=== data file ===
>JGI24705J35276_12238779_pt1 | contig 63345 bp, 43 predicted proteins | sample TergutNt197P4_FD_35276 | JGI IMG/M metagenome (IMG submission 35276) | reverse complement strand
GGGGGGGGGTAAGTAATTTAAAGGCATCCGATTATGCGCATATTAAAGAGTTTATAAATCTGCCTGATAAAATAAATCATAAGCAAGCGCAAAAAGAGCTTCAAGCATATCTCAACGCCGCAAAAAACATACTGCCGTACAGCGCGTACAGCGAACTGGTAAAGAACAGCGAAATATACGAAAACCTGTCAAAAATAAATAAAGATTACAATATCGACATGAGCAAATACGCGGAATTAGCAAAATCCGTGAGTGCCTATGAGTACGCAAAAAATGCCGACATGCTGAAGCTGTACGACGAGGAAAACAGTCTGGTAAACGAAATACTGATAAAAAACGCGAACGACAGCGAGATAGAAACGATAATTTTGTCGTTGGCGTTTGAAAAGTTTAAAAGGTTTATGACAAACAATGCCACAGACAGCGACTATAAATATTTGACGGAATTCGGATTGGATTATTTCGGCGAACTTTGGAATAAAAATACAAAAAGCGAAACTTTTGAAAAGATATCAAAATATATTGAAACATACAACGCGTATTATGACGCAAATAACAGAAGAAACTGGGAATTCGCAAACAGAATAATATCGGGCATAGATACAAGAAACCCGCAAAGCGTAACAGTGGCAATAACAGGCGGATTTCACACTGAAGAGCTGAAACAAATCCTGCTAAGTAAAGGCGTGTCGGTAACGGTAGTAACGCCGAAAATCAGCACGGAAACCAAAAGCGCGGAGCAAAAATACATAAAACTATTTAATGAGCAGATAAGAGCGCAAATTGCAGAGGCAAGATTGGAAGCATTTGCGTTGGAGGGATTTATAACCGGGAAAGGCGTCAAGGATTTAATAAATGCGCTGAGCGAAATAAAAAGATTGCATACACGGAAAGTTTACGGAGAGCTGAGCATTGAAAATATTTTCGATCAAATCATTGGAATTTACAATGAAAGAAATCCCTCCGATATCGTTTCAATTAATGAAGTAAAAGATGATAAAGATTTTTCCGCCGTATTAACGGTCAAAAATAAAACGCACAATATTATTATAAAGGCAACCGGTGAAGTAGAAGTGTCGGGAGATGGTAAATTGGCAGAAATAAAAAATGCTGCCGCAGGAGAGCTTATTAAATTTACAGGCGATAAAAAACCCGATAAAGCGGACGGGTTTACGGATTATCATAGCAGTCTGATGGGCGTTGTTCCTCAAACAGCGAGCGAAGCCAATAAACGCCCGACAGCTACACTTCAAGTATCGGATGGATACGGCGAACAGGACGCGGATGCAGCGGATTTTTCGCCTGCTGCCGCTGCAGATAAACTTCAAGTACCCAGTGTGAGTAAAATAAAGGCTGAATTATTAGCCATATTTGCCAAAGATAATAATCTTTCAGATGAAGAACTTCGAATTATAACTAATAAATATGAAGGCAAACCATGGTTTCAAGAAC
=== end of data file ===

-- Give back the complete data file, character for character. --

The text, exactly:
>JGI24705J35276_12238779_pt1 | contig 63345 bp, 43 predicted proteins | sample TergutNt197P4_FD_35276 | JGI IMG/M metagenome (IMG submission 35276) | reverse complement strand
GGGGGGGGGTAAGTAATTTAAAGGCATCCGATTATGCGCATATTAAAGAGTTTATAAATCTGCCTGATAAAATAAATCATAAGCAAGCGCAAAAAGAGCTTCAAGCATATCTCAACGCCGCAAAAAACATACTGCCGTACAGCGCGTACAGCGAACTGGTAAAGAACAGCGAAATATACGAAAACCTGTCAAAAATAAATAAAGATTACAATATCGACATGAGCAAATACGCGGAATTAGCAAAATCCGTGAGTGCCTATGAGTACGCAAAAAATGCCGACATGCTGAAGCTGTACGACGAGGAAAACAGTCTGGTAAACGAAATACTGATAAAAAACGCGAACGACAGCGAGATAGAAACGATAATTTTGTCGTTGGCGTTTGAAAAGTTTAAAAGGTTTATGACAAACAATGCCACAGACAGCGACTATAAATATTTGACGGAATTCGGATTGGATTATTTCGGCGAACTTTGGAATAAAAATACAAAAAGCGAAACTTTTGAAAAGATATCAAAATATATTGAAACATACAACGCGTATTATGACGCAAATAACAGAAGAAACTGGGAATTCGCAAACAGAATAATATCGGGCATAGATACAAGAAACCCGCAAAGCGTAACAGTGGCAATAACAGGCGGATTTCACACTGAAGAGCTGAAACAAATCCTGCTAAGTAAAGGCGTGTCGGTAACGGTAGTAACGCCGAAAATCAGCACGGAAACCAAAAGCGCGGAGCAAAAATACATAAAACTATTTAATGAGCAGATAAGAGCGCAAATTGCAGAGGCAAGATTGGAAGCATTTGCGTTGGAGGGATTTATAACCGGGAAAGGCGTCAAGGATTTAATAAATGCGCTGAGCGAAATAAAAAGATTGCATACACGGAAAGTTTACGGAGAGCTGAGCATTGAAAATATTTTCGATCAAATCATTGGAATTTACAATGAAAGAAATCCCTCCGATATCGTTTCAATTAATGAAGTAAAAGATGATAAAGATTTTTCCGCCGTATTAACGGTCAAAAATAAAACGCACAATATTATTATAAAGGCAACCGGTGAAGTAGAAGTGTCGGGAGATGGTAAATTGGCAGAAATAAAAAATGCTGCCGCAGGAGAGCTTATTAAATTTACAGGCGATAAAAAACCCGATAAAGCGGACGGGTTTACGGATTATCATAGCAGTCTGATGGGCGTTGTTCCTCAAACAGCGAGCGAAGCCAATAAACGCCCGACAGCTACACTTCAAGTATCGGATGGATACGGCGAACAGGACGCGGATGCAGCGGATTTTTCGCCTGCTGCCGCTGCAGATAAACTTCAAGTACCCAGTGTGAGTAAAATAAAGGCTGAATTATTAGCCATATTTGCCAAAGATAATAATCTTTCAGATGAAGAACTTCGAATTATAACTAATAAATATGAAGGCAAACCATGGTTTCAAGAAC